Plastc has a touchscreen e-ink display

By far, Plastc has received the most buzz, namely due to its e-ink touchscreen display. Consumers love visuals, and Plastc is able to display the card logo and various other graphics, as well as allowing for card unlocking via direct interaction with the card’s screen. Another welcome feature is the rechargeable battery, which lasts up to 30 days on a single charge, and future support for NFC and EMV (the card ships with programmable NFC and EMV chips). All of this comes at a price, as Plastc is the priciest of the bunch, and has already suffered from several production delays.

Swyp utilizes a metal body

Credit cards are plastic and can crack or chip after numerous swipes. This is the idea behind Swyp and their creation of a metal card. Similar to Coin, there are physical buttons on the card device that allow for the selection of the active card. A programmable EMV chip is included, though there are no plans for NFC support. The rechargeable battery has a long battery life at 1 year, and Swyp is also the most wallet-friendly from a pricing perspective. There are the usual production delays, but the main concern involves the programmable EMV chip and obtaining bank buy-in; this seems to be more difficult with the less-popular Swyp.


Security is a big concern for financial institutions these days, and these card devices are no exception (in fact, security is probably even more of a concern). Coin and Plastc are PCI-compliant, which means they implement and meet specific, industry-wide security standards instituted by a consortium of financial institutions. Swyp is said to be working toward being PCI-compliance.

The encryption details for Swyp are somewhat ambiguous (maybe another con for Swyp), while Coin and Plastc utilize 256-bit encryption for storing card information on the paired mobile device, double-encryption when transferring this information over BLE to the card device, and take advantage of BLE’s random addressing. What this means is that credit card information is never stored on a server in the cloud somewhere, and the encrypted card information on the mobile device is protected (and can be potentially remote-wiped) in the event the device is stolen. This feature also applies to Plastc, as the card itself supports remote-wiping, which is a nice addition.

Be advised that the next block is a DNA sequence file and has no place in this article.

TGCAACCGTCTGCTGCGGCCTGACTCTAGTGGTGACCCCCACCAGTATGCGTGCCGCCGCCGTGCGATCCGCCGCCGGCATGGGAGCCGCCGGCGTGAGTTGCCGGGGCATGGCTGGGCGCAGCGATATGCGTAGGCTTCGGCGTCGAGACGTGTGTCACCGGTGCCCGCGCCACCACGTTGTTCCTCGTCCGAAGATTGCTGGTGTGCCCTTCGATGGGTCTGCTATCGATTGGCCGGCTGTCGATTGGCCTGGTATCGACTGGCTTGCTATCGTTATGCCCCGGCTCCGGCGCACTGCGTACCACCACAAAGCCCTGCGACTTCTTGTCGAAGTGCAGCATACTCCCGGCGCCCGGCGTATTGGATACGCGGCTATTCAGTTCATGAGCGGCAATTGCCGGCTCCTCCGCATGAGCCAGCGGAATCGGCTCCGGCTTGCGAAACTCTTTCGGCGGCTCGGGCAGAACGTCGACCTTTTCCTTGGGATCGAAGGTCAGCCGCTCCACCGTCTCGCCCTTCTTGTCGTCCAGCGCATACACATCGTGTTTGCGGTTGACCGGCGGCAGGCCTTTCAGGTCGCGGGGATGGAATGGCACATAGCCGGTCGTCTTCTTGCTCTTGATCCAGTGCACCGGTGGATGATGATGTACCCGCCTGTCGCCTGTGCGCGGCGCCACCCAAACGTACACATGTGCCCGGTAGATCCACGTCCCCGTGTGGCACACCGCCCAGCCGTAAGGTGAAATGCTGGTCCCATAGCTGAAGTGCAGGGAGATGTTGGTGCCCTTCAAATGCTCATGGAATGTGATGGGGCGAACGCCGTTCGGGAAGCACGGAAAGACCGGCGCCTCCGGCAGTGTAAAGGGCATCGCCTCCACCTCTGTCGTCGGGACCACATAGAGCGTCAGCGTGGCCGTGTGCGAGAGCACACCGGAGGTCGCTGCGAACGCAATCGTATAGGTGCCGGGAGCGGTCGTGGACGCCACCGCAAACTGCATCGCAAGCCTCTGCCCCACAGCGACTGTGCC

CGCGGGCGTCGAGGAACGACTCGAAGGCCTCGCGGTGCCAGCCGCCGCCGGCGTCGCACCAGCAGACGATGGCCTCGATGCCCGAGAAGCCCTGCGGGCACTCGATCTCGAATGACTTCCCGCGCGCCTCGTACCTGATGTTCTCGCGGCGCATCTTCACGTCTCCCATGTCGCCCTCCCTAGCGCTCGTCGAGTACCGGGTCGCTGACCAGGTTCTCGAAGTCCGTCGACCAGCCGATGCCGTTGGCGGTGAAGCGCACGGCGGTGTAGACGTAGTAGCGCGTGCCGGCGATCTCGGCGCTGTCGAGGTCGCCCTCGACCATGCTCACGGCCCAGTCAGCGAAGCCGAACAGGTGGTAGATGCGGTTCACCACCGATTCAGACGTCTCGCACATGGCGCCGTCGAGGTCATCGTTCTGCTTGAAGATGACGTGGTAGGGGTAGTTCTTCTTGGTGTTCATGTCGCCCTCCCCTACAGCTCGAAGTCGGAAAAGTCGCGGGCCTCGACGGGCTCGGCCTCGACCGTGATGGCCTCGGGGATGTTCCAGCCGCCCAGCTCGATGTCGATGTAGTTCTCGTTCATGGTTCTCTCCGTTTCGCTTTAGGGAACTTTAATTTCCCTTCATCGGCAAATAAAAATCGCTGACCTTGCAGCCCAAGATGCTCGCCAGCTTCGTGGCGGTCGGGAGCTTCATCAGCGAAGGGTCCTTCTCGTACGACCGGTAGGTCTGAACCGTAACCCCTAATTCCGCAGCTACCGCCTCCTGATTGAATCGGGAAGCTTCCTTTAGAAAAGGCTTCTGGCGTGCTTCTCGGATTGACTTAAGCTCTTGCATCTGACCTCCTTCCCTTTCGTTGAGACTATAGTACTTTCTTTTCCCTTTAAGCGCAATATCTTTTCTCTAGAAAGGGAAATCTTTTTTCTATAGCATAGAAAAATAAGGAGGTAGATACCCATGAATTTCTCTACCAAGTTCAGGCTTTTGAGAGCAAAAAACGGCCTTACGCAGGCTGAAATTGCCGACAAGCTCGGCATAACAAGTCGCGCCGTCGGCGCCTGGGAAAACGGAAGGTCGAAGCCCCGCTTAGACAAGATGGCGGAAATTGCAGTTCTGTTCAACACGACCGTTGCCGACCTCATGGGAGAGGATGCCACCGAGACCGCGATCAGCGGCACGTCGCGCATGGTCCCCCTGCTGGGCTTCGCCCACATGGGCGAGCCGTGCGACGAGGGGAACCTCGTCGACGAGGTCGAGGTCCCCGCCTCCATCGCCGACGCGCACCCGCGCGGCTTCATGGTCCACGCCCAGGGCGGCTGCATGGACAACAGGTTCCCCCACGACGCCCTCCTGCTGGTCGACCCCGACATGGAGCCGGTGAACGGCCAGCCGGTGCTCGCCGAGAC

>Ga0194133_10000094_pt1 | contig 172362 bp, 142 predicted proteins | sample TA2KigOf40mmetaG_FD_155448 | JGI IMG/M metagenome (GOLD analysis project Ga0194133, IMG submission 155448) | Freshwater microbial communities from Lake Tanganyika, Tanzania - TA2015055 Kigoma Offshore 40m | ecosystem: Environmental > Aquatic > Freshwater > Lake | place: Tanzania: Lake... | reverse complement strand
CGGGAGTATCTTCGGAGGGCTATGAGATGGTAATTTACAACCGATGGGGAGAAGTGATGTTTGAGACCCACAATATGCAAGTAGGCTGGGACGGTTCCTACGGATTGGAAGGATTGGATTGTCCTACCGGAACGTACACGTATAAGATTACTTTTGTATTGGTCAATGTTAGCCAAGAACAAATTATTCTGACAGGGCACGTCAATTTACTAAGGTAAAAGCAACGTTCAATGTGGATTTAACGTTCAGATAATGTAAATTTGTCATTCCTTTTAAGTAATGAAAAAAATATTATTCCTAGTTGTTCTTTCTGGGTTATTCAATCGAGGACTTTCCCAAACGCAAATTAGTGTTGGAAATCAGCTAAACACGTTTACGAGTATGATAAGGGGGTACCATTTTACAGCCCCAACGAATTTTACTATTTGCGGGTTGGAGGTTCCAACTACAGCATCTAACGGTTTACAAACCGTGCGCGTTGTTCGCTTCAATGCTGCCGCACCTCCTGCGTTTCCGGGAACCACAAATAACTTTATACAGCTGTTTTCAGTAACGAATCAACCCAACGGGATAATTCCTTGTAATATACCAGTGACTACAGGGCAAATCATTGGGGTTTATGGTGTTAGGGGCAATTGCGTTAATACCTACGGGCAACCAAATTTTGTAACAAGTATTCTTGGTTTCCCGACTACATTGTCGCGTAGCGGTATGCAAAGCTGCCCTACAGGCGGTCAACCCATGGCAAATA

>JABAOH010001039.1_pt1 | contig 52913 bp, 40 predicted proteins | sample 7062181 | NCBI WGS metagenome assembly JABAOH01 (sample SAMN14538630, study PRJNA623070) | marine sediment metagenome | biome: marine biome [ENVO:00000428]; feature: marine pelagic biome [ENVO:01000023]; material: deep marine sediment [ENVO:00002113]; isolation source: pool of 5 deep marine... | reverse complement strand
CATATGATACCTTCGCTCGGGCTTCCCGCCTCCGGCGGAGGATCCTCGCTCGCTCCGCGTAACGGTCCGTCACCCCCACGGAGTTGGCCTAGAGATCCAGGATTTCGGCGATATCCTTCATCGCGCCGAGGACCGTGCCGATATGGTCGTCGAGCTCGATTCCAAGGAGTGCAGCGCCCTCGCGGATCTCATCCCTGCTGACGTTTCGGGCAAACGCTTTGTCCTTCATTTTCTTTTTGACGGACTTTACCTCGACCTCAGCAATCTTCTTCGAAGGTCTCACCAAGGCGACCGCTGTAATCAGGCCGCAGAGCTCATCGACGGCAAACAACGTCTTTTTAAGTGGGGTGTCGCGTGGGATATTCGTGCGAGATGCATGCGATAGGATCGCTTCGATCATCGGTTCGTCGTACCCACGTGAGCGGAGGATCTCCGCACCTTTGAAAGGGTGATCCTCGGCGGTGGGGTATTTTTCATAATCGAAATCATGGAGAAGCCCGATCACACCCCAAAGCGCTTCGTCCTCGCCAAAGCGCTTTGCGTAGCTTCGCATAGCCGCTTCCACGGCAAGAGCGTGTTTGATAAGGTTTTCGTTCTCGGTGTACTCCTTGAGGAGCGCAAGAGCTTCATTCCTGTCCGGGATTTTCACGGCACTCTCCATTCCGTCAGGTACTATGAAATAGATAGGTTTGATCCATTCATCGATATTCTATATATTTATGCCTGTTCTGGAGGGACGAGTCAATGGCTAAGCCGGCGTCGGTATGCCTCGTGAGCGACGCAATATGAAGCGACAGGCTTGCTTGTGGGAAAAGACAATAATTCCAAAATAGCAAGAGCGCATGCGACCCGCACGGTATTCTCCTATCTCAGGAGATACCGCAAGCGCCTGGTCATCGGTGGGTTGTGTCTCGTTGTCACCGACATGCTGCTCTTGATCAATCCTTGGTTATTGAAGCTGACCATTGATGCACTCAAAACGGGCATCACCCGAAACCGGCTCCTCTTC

Comparison of card features

Conclusion and Final Thoughts

As can be seen above, the newer cards (Plastc and Swyp) definitely have Coin beat in terms of features. Specifically, the rechargeable battery, increased card limit, and EMV support are quite convincing. Coin is banking on NFC payments (i.e. Apple Pay, Android Pay, and Samsung Pay), which I have my doubts about in terms of widespread and universal adoption. At the very least, it will take some time for this payment method to gain traction and be ubiquitous. Coin seems to be a great option for the present, but I am afraid that NFC payments may not be popular enough by the time magnetic stripe payments are eliminated.

On paper, Swyp seems to be the frontrunner, due to its low price, durable material, and general feature set. The main concern with Swyp is that it is relying solely on EMV for the future. This requires the buy-in of the major financial institutions, as EMV is designed to prevent card replication and emulation. Swyp has the smallest user base of the 3 companies (and apparently the least number of customer updates, which worries me), and I am more confident that Plastc will be able to strike up the necessary partnerships, due to its popularity, activity, and clout. It also has NFC to fall back on, and seems to be the most future-friendly. For these reasons, I have decided to choose Plastc over Swyp.

Shameless plug: Pre-orders for Plastc end April 2016. If you use this link, you get $20 off your order, and I get a $20 Amazon gift card; everybody wins!